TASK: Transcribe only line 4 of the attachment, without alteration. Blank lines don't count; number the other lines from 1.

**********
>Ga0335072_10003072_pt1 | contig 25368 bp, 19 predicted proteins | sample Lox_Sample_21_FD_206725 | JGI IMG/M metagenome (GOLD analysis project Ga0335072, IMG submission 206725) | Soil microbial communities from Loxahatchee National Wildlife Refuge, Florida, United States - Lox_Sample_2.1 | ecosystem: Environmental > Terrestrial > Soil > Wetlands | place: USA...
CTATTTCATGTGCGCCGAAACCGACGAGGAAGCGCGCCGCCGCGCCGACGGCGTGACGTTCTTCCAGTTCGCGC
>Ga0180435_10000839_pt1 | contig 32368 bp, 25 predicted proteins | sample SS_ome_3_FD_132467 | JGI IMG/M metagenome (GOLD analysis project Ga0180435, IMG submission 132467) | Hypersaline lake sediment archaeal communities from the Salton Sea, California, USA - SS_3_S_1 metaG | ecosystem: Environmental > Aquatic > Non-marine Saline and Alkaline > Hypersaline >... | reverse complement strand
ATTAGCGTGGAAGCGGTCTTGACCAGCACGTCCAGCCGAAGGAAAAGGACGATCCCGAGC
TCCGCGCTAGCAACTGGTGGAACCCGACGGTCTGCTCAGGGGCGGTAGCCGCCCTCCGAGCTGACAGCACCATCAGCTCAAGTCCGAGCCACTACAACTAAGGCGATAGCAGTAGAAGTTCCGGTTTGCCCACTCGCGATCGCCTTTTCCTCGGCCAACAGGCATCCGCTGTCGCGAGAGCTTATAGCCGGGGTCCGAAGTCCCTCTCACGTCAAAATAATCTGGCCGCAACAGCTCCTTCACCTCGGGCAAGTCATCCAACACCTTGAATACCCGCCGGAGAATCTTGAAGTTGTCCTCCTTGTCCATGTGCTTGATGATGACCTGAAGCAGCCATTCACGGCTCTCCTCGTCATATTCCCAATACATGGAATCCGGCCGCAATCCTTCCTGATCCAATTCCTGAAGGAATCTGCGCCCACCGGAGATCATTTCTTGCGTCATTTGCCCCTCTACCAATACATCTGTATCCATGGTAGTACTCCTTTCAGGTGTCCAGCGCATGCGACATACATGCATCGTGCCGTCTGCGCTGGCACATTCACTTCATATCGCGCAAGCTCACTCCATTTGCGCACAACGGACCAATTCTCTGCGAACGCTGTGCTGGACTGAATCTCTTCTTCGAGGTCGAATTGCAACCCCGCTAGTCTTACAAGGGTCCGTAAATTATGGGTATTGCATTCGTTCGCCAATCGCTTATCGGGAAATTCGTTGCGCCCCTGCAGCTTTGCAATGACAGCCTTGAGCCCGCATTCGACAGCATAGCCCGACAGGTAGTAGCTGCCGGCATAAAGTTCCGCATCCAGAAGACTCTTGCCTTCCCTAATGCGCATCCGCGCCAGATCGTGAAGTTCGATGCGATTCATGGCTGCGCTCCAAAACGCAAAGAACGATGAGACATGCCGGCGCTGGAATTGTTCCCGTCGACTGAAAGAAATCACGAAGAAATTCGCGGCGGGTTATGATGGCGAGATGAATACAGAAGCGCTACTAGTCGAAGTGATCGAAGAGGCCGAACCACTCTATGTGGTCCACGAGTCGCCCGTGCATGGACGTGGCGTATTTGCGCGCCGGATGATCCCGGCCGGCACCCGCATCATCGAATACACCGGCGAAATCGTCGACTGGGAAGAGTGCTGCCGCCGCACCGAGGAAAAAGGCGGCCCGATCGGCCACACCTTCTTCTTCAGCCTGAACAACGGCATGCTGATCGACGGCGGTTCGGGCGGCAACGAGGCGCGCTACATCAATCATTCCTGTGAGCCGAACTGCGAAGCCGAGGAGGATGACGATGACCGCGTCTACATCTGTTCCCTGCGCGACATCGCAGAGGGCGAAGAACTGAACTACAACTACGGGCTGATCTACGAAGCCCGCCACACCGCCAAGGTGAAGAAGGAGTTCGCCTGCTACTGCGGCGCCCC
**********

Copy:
ATTAGCGTGGAAGCGGTCTTGACCAGCACGTCCAGCCGAAGGAAAAGGACGATCCCGAGC